Housing Report Roundup

Welcome to the Friday Housing Report Roundup. In today’s edition:

Ellie Mae: Refis Rebound Amid Record-Low Interest Rates

Ellie Mae, Pleasanton, Calif., issued its monthly Origination Insight Report, noting refinances rebounded slightly in August, representing the majority of closed loans at 56 percent. The percentage of purchases dipped to 44 percent in August, down from 46 percent the month prior.

This comes as the 30-year rate on all loans fell to 3.09 percent, the lowest rate since Ellie Mae began tracking this data and down from 3.24 percent the month prior. Time to close all loans increased to 49 days in August, up from 47 days the month prior. Time to close for purchase loans increased to 45 days in August, up from 44 days in July and time to close for refinances increased to 51 days in August, up from 50 the month prior.

The report said FICO scores continued to increase to 2020 highs, rising to 752 for all loans, up from 750 the month prior. Closing rates increased slightly to 77.2 in August, up from 77.1 percent in July.

Ellie Mae CEO Joe Tyrrell said not only do low interest rates enable homebuyers to get more home for their dollar, it allows new homebuyers who might be waiting for a good deal to enter the market. “As lenders continue to manage high volumes, technology is bridging the gap to add efficiency to manual workflows behind the scenes while freeing up workforces to provide the human interaction that homebuyers demand,” he said.

ACES: Critical Defect Rate Hits 3-Year Low

ACES Risk Management, Denver, issued its quarterly ACES Mortgage QC Trends Report, noting the overall critical defect rate of 1.56% matched the lowest rate in three years;

Other report findings:

  • Defects attributed to the credit and income categories rebounded after climbing higher in Q4 2019;
  • Increases in the share of refinances (5%) and conventional loans (2%) contributed to the improvement in the overall defect rate; and
  • Early Payment Defaults are on the rise.

“The combination of falling interest rates, employment numbers not yet impacted by COVID-19 and steady property appreciation all contributed to increases in the share of both refinances and conventional loans, which in turn drove the continued decrease in the overall critical defect rate observed in Q1 2020,” said ACES Executive Vice President Nick Volpe. “However, the last few weeks of the quarter encompassed the beginning of the COVID-19 pandemic, and given the economic impact of the pandemic on consumers, the number of early payment defaults increased, as one would expect.”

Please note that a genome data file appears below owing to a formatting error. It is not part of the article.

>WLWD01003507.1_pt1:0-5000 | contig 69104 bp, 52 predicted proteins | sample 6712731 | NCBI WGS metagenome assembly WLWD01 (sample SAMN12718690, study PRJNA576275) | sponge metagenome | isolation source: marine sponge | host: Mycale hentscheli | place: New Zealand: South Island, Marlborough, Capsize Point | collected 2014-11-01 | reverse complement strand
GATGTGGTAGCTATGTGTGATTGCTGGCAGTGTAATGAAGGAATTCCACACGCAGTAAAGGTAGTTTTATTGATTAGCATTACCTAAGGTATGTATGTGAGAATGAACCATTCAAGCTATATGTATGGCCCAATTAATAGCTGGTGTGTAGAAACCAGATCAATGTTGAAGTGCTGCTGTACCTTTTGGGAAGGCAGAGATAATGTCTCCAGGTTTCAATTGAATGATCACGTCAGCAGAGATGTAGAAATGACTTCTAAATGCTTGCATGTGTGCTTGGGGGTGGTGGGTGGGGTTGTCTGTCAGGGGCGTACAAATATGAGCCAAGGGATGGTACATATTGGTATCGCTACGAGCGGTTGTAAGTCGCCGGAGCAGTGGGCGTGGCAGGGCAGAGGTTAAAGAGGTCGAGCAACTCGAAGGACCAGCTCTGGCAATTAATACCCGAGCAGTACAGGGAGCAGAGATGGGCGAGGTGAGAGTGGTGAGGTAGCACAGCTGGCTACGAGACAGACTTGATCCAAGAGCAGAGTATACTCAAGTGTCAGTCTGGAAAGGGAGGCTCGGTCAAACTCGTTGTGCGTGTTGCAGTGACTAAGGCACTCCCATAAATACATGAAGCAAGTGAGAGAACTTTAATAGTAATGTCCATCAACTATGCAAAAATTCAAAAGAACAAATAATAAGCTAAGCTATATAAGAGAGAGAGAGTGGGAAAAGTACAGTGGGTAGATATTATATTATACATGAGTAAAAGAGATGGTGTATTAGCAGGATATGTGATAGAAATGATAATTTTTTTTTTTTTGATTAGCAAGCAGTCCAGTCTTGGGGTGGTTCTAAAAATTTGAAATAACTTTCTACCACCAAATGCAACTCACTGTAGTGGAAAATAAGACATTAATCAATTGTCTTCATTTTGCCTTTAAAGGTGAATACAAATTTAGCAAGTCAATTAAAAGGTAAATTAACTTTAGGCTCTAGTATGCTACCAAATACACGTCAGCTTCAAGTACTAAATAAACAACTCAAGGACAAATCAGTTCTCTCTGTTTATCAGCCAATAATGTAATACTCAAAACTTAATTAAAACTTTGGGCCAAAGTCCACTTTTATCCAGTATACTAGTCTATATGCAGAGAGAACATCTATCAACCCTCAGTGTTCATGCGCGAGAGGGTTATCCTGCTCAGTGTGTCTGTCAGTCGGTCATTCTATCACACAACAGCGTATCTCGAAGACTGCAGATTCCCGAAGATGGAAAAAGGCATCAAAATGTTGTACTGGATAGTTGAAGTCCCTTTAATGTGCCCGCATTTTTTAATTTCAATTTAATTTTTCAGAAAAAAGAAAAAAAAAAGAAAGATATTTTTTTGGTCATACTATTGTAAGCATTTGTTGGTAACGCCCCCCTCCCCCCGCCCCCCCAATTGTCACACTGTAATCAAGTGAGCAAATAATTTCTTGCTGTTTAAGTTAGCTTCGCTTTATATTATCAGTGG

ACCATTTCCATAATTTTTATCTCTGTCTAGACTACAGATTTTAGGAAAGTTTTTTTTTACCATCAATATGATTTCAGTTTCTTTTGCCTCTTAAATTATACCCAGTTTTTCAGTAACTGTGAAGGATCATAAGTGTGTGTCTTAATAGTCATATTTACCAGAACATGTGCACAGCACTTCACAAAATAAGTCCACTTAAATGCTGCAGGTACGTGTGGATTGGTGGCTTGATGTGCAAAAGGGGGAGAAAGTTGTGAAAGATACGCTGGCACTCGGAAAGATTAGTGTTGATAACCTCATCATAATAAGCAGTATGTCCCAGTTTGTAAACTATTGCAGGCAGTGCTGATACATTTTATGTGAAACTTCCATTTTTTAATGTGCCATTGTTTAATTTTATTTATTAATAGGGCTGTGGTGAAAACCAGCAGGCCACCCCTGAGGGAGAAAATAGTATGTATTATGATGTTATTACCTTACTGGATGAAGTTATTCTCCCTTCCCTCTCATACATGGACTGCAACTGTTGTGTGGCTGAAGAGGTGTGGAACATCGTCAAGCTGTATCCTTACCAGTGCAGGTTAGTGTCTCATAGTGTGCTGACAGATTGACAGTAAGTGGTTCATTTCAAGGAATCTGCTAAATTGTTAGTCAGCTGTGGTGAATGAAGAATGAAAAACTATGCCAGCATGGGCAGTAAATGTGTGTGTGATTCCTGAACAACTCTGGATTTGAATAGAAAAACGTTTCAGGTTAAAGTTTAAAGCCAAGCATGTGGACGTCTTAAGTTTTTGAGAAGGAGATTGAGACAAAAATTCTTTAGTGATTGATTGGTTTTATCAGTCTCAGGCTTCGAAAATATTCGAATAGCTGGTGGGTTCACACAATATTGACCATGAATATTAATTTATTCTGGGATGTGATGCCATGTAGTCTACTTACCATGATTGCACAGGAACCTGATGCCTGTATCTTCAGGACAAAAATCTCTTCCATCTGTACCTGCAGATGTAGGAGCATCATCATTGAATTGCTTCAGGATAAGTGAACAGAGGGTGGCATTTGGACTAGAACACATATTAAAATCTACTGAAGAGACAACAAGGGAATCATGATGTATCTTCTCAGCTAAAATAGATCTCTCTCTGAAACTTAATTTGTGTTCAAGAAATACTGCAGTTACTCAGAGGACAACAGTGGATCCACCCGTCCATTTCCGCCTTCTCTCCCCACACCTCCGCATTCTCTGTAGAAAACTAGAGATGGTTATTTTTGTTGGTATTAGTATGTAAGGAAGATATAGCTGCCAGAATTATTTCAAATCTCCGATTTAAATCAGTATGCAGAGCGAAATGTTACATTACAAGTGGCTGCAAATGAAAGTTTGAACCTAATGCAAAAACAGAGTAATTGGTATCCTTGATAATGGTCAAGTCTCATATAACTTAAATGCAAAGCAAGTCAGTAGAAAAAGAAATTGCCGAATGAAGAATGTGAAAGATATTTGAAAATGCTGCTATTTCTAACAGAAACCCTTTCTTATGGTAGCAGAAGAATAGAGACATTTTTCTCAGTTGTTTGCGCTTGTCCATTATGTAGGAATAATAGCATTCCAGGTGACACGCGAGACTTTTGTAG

Volpe said early Q2 data shows the number of EPDs reviewed by lenders through ACES is 75% higher than the average monthly rate of EPD reviews for 2019. “Because an EPD review is triggered only when borrowers fall three or more payments behind, this indicates the industry is still in the early stages of the problem, and there is a high likelihood that the number of EPDs will continue to increase,” he said.

“Amid the chaos and uncertainty driven by COVID-19, data provides a clear path forward for lenders,” said ACES CEO Trevor Gauthier. “While the industry’s focus has been on managing the near-historic volumes, Q1 loan defect data also indicates that lenders must also turn their attention to the growing problem of EPDs, as this represents a significant operation and financial risk to their organizations.”

ATTOM: 2Q Home Flipping Declines, But Profits Rebound

ATTOM Data Solutions, Irvine, Calif., released its second-quarter U.S. Home Flipping Report, showing 53,621 single-family homes and condominiums in the United States flipped in the second quarter. Those transactions represented 6.7 percent of all home sales in the second quarter, or one in 15 transactions down from 7.5 percent of all home sales in the nation during the prior quarter, but up from 6.1 percent, or one in 17 sales, a year ago.

The report noted, however, while the home-flipping rate dropped, both profits and profit margins rose. The gross profit on the typical home flip nationwide increased in the second quarter to $67,902, from $63,000 in the first quarter and from $61,900 a year ago.

The increase pushed profit margins up, with the typical gross flipping profit of $67,902 in the second quarter translating into a 41.3 percent return on investment compared to the original acquisition price. The gross flipping ROI was up from 38.9 percent in the first quarter and 40.4 percent a year earlier. The improvement in the typical ROI marked the first quarterly increase since third quarter 2018 and the first year-over-year gain since fourth quarter 2017.

“Home flipping was a study in contrasts in the second quarter of 2020, as the flipping rate went one way and profits went the other,” said Todd Teta, chief product officer with ATTOM Data Solutions. “Far fewer house hunters were out in the market looking for homes, which probably cut into the pool of potential buyers that investors could tap. But at the same time, home flippers who were able to close deals did better than they had done in a year and a half. That likely flowed in large part from extremely low interest rates that enticed buyers who remained employed and were willing to house-hunt within social distancing requirements.”